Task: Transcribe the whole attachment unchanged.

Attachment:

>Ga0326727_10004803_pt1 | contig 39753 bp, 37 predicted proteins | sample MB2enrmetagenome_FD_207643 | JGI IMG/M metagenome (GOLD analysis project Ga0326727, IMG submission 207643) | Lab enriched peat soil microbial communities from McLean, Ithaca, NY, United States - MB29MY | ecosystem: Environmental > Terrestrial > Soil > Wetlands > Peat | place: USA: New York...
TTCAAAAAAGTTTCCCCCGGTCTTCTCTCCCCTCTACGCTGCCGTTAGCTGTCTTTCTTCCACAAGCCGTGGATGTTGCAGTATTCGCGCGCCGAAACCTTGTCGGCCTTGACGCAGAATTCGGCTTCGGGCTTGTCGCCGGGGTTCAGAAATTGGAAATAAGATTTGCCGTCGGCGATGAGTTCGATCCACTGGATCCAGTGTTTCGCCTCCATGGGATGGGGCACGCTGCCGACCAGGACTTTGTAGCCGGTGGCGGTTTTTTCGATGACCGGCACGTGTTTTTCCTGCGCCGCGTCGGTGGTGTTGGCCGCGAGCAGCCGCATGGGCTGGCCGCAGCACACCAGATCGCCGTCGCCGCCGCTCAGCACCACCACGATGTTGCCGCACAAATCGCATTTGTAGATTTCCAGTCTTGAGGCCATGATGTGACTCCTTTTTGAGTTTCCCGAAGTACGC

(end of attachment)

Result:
>Ga0326727_10004803_pt1 | contig 39753 bp, 37 predicted proteins | sample MB2enrmetagenome_FD_207643 | JGI IMG/M metagenome (GOLD analysis project Ga0326727, IMG submission 207643) | Lab enriched peat soil microbial communities from McLean, Ithaca, NY, United States - MB29MY | ecosystem: Environmental > Terrestrial > Soil > Wetlands > Peat | place: USA: New York...
TTCAAAAAAGTTTCCCCCGGTCTTCTCTCCCCTCTACGCTGCCGTTAGCTGTCTTTCTTCCACAAGCCGTGGATGTTGCAGTATTCGCGCGCCGAAACCTTGTCGGCCTTGACGCAGAATTCGGCTTCGGGCTTGTCGCCGGGGTTCAGAAATTGGAAATAAGATTTGCCGTCGGCGATGAGTTCGATCCACTGGATCCAGTGTTTCGCCTCCATGGGATGGGGCACGCTGCCGACCAGGACTTTGTAGCCGGTGGCGGTTTTTTCGATGACCGGCACGTGTTTTTCCTGCGCCGCGTCGGTGGTGTTGGCCGCGAGCAGCCGCATGGGCTGGCCGCAGCACACCAGATCGCCGTCGCCGCCGCTCAGCACCACCACGATGTTGCCGCACAAATCGCATTTGTAGATTTCCAGTCTTGAGGCCATGATGTGACTCCTTTTTGAGTTTCCCGAAGTACGC